Author of " Every Way of Earning a Living-" " Our Sons and Daughters" etc.
he word "nursing" covers a multitude of benefits to humanity. There is the hospital nurse, the private nurse - a hospital nurse working on her own account - the colonial nurse, and the Queen Alexandra Imperial nurse. Then last, but by no means least, there is the young lady into whose care mothers place their children - the nursery nurse.
With such wide scope the profession attracts many thousands of young women who have to earn a living; but the breadth of the field of labour is not the only attraction, for the nurse's garb is the sign-manual of honour, nobility, human kindness, and patience under the most harassing and trying circumstances. In short, the nurse's uniform commands, as it should do, the greatest respect wherever it is seen, for the world knows that it is the home of the kindest hearts.
It is impossible in the space of this article to deal with all the branches of nursing, and for the present we shall devote our attention to the hospital and other sick nurses, leaving other branches for future consideration. The young woman who wishes to adopt this profession, and to stay in a hospital until she reaches the highest grade, should choose an institution containing over a hundred beds, because the experience will be wider, the possibilities of promotion greater, and the certificate obtainable of more value than any other in the profession.
This branch of the profession is not one which can be entered by girls, for at the large general hospitals the lower age limit is twenty-two or over. In many cottage hospitals throughout the country, however, the age for entry is not so high, so that a young girl may begin her training at, say, nineteen, and after spending three or four years there may leave to enter herself as a probationer at one of the big general hospitals.
From inquiries which she may make locally, any candidate for this profession may discover the nearest available cottage hospital, and, having done that, she has only to write a letter of application for a vacancy as a probationer to the matron to get the
Woman's Work fullest information applicable to her case. In the reply she will be told the lowest age at which she may enter, and other information which will enable her to place her foot upon the bottom rung of the ladder that leads to the noblest of all human service.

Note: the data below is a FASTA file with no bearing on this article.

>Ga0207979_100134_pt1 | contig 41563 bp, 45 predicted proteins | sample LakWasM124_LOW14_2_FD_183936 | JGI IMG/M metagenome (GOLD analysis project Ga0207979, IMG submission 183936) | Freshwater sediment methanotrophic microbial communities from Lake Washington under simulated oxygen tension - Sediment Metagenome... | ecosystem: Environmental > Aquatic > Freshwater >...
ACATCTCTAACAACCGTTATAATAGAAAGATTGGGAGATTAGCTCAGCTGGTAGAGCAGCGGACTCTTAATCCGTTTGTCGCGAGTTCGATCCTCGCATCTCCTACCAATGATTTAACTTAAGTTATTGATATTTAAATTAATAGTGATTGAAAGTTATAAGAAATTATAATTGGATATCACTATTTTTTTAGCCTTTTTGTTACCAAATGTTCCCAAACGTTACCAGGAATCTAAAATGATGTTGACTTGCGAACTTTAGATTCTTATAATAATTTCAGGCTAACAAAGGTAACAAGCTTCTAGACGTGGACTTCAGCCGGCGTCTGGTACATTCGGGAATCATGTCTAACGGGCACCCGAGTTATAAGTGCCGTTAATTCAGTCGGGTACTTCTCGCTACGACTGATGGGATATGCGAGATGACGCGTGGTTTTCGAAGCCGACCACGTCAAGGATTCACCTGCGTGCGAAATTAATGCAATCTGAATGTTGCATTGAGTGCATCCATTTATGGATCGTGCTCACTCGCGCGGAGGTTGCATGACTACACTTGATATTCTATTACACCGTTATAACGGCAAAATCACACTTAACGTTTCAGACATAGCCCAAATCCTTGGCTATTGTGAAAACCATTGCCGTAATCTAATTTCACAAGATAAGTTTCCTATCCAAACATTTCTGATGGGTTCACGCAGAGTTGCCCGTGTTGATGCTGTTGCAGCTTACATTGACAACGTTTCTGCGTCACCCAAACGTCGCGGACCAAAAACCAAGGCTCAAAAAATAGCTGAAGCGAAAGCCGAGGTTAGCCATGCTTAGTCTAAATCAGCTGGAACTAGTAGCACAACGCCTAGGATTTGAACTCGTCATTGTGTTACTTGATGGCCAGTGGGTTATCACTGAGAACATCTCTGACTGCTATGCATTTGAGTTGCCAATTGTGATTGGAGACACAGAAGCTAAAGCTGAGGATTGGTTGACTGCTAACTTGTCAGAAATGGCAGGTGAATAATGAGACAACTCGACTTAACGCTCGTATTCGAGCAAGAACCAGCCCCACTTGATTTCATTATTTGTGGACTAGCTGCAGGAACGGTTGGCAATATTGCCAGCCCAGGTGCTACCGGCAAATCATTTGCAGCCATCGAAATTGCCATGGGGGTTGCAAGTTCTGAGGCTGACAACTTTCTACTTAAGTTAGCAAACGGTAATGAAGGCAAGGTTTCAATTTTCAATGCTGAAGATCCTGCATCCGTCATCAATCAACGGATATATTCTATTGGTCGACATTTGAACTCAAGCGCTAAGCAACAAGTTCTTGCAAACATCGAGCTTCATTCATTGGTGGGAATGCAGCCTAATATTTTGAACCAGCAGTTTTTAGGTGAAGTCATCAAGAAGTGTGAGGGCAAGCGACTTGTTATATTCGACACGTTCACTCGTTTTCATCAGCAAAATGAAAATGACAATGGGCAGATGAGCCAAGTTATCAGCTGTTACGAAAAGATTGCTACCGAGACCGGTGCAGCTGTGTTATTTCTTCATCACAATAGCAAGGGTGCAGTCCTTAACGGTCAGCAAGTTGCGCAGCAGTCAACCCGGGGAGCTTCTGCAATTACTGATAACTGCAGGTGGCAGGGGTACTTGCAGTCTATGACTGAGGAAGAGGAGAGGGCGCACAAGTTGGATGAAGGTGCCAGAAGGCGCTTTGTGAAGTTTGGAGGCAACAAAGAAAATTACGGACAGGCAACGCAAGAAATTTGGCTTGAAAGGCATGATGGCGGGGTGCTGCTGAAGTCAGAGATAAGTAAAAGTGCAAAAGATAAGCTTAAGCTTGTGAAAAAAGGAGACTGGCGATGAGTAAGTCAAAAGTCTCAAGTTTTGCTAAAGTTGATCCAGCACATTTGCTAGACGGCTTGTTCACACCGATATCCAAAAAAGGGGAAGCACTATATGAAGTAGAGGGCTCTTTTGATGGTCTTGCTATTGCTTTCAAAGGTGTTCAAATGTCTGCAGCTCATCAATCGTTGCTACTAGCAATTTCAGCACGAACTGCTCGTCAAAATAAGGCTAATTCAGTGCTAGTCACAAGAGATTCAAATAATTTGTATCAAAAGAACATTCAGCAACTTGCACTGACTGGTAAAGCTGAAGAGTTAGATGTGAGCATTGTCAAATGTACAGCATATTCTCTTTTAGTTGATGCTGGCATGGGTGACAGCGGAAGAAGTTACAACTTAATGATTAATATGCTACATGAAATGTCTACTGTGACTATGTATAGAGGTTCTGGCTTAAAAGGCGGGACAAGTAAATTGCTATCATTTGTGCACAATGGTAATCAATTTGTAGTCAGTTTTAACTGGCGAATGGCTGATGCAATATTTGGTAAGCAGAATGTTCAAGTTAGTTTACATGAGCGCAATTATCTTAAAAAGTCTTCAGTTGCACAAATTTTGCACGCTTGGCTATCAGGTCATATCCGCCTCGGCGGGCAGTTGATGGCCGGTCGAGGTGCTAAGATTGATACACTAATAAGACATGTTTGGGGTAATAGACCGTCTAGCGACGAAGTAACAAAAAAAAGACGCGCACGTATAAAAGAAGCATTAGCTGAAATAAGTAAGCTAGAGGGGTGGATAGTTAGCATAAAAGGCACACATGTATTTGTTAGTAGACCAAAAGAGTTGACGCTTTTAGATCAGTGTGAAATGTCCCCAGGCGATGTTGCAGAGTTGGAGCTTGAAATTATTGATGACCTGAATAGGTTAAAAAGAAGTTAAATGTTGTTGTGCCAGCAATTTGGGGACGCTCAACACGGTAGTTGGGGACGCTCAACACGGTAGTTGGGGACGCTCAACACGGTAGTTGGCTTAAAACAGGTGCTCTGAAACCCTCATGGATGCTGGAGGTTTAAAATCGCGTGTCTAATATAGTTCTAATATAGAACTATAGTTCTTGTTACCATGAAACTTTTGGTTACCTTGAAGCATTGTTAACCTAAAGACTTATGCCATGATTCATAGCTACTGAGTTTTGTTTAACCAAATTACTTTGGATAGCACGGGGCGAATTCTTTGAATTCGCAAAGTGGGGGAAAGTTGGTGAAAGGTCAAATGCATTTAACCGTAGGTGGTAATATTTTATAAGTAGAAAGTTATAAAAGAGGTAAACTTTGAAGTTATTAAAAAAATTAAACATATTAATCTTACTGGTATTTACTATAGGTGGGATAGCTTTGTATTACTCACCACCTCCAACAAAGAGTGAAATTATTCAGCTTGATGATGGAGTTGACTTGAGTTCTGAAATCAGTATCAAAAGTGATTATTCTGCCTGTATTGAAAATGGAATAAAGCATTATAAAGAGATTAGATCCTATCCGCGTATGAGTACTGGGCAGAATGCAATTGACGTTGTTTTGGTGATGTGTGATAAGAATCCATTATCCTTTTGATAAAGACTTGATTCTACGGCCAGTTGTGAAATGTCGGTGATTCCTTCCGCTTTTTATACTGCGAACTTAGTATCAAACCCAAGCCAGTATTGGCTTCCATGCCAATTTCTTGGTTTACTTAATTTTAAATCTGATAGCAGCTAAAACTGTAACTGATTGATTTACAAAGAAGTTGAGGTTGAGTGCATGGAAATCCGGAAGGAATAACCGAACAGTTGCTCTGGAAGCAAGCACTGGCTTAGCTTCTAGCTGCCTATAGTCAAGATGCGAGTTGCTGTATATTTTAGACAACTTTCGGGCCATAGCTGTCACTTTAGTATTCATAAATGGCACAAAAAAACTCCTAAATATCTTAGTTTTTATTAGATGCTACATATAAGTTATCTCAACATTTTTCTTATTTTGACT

As Every Woman's Encyclopedia is read not only in towns, but also in villages and country places far removed from any centre containing a big general hospital, it will be advantageous, before considering the conditions of service in the general hospitals, to refer to the Cottage Benefit Nursing Association.
This association (head office, Denison House, Vauxhall Bridge Road, London, S.w .) trains young women for appointment as nurses to visit the sick in the homes of labourers, artisans, small farmers, tradespeople, and others. An important consideration for young women living outside of towns is the fact that the association prefers country women to town women.
On applying to the secretary at the above address, the candidate will be asked to fill in an application form containing questions as to age, education, eyesight, hearing, health, and character. Details will have to be given as to previous employment, and the names of two ladies must be added as references, together with the name and address of a doctor who is acquainted with the applicant. If accepted as a probationer cottage nurse, she will be expected to take whatever course of training is considered necessary to fit her for her work. This training being given free by the nursing association, she must sign an agreement to serve the Association for three and a half or four years, according to the period of training received.
No wages are given during training, but probationers are placed in a situation as soon as the training is completed, when they receive wages as follows: 16 a year for the first year, £18 a year for the second year, and an addition of £2 a year for each year of service until /30 a year is paid. In addition, a bonus is given when the engagement is satisfactorily completed.
A legal contract is signed before framing begins, and a probationer discharged for inefficiency or misconduct is liable to repay to the association a sum of money varying from 12 to £24, according to the cost and length of training she has received.